Judge Shelvin Hall was born in Cuero, Texas, in 1948. Hall attended Proviso East High School and graduated from Hampton University and Boston University School of Law. After law school, Hall received training in civil rights law through the NAACP Legal Defense and Education Fund. She then went into private practice with four other women in Houston, Texas, establishing the first law firm in the nation that was run entirely by African American women. Over a six-year period, Hall gained extensive civil rights litigation experience. In 1982, she returned to Chicago and was admitted to practice law in Illinois. For the next eight years, she acted as general counsel to the Illinois Department of Human Rights, supervising civil rights, administrative, labor and legislative issues.
Hall was appointed to the Circuit Court in 1991, overseeing its Domestic Relations Division for four years. From 1995-1999, Hall presided over the Circuit Court's Law Division, hearing Cook County's largest civil cases. In 1999, Hall was appointed Justice of the Illinois Appellate Court's First District.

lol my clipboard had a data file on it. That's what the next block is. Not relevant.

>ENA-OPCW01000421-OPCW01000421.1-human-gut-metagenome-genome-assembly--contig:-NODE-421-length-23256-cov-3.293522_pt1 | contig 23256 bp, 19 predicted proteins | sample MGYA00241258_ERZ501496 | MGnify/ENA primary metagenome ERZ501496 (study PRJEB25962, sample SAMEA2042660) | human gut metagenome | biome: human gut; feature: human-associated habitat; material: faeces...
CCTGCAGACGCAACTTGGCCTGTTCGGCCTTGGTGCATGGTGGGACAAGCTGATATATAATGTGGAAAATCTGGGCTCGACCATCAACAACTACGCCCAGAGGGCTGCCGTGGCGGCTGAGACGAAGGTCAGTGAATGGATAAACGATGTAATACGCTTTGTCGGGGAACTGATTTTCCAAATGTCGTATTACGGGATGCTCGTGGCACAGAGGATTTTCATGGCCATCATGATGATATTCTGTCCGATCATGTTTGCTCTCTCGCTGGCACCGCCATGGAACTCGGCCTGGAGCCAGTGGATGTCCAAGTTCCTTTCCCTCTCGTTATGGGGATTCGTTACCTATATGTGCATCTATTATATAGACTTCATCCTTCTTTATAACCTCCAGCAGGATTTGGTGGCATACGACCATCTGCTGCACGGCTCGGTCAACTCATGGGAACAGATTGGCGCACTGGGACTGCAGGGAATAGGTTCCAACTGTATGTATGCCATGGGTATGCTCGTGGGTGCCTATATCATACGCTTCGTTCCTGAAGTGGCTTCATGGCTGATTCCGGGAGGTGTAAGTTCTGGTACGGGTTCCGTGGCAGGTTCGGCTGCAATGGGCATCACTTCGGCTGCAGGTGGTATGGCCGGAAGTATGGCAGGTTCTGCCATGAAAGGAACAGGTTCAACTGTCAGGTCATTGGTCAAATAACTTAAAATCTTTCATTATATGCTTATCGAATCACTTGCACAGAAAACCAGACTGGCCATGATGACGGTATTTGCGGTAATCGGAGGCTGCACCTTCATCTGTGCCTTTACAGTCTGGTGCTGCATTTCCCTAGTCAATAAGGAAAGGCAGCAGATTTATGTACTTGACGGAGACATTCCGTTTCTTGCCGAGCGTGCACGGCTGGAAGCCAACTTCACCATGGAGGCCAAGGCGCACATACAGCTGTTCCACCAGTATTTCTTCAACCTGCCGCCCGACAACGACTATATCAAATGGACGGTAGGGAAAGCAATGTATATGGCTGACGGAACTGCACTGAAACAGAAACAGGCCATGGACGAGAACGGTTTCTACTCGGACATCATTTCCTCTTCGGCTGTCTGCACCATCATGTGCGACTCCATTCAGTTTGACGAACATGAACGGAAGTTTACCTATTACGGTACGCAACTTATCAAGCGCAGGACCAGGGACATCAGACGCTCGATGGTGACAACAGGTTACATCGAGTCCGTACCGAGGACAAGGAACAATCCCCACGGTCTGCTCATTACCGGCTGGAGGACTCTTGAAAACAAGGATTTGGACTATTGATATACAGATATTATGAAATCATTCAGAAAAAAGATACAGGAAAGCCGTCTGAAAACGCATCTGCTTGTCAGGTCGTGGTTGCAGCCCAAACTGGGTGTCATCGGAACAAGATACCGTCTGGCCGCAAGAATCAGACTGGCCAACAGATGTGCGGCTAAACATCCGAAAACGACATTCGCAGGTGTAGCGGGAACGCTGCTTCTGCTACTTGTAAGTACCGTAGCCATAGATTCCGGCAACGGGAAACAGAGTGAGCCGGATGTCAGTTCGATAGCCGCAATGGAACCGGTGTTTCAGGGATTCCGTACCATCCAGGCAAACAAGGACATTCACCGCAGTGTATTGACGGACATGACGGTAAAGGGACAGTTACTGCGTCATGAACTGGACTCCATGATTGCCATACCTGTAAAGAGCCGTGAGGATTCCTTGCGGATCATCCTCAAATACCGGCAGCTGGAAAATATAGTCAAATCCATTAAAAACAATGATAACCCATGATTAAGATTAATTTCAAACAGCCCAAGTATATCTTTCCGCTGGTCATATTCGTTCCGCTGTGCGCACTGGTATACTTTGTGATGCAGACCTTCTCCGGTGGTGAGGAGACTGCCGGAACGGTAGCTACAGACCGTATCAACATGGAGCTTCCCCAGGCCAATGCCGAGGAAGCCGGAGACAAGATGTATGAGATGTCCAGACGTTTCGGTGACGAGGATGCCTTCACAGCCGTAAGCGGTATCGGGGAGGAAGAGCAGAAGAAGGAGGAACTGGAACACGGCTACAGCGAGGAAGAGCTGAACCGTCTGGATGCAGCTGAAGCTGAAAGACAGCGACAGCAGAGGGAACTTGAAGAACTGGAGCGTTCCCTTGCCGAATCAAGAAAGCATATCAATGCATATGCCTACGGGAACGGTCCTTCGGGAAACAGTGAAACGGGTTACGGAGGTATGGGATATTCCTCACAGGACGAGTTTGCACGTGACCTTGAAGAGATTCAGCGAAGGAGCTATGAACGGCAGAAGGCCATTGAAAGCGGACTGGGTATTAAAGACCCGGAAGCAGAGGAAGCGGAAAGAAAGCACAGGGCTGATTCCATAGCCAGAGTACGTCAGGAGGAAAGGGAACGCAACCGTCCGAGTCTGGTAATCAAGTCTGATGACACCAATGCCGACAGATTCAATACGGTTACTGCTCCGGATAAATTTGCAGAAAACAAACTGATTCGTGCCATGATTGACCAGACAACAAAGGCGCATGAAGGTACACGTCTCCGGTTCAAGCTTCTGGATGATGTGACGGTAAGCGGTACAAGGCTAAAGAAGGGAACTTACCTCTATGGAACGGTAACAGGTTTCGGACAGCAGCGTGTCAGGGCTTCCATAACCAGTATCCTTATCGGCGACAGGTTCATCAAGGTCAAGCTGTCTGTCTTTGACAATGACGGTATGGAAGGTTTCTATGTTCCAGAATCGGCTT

Judge Hall is chairperson of the Judicial Council of the National Bar Association. She is former chair of the Illinois Judicial Council, an organization of predominately African American judges in Illinois. She has served on the boards of numerous organizations, including the Cook County Bar Association, the National Bar Association, the National Bar Association's Judicial Council, the Lutheran Family Mission and the Legal Assistance Foundation of Chicago. She was the first woman judge on the executive committee of the Illinois Judicial Conference, and serves on its education committee. She has held memberships in the Illinois Judges Association, the National Association of Women Judges, the Illinois State Bar Association and other bar groups. She is a member of the Friendship Baptist Church where her father, the Rev. Dr. Shelvin Jerome Hall is pastor. Her sister, Justice Priscilla L. Hall, sits on the New York State Supreme Court.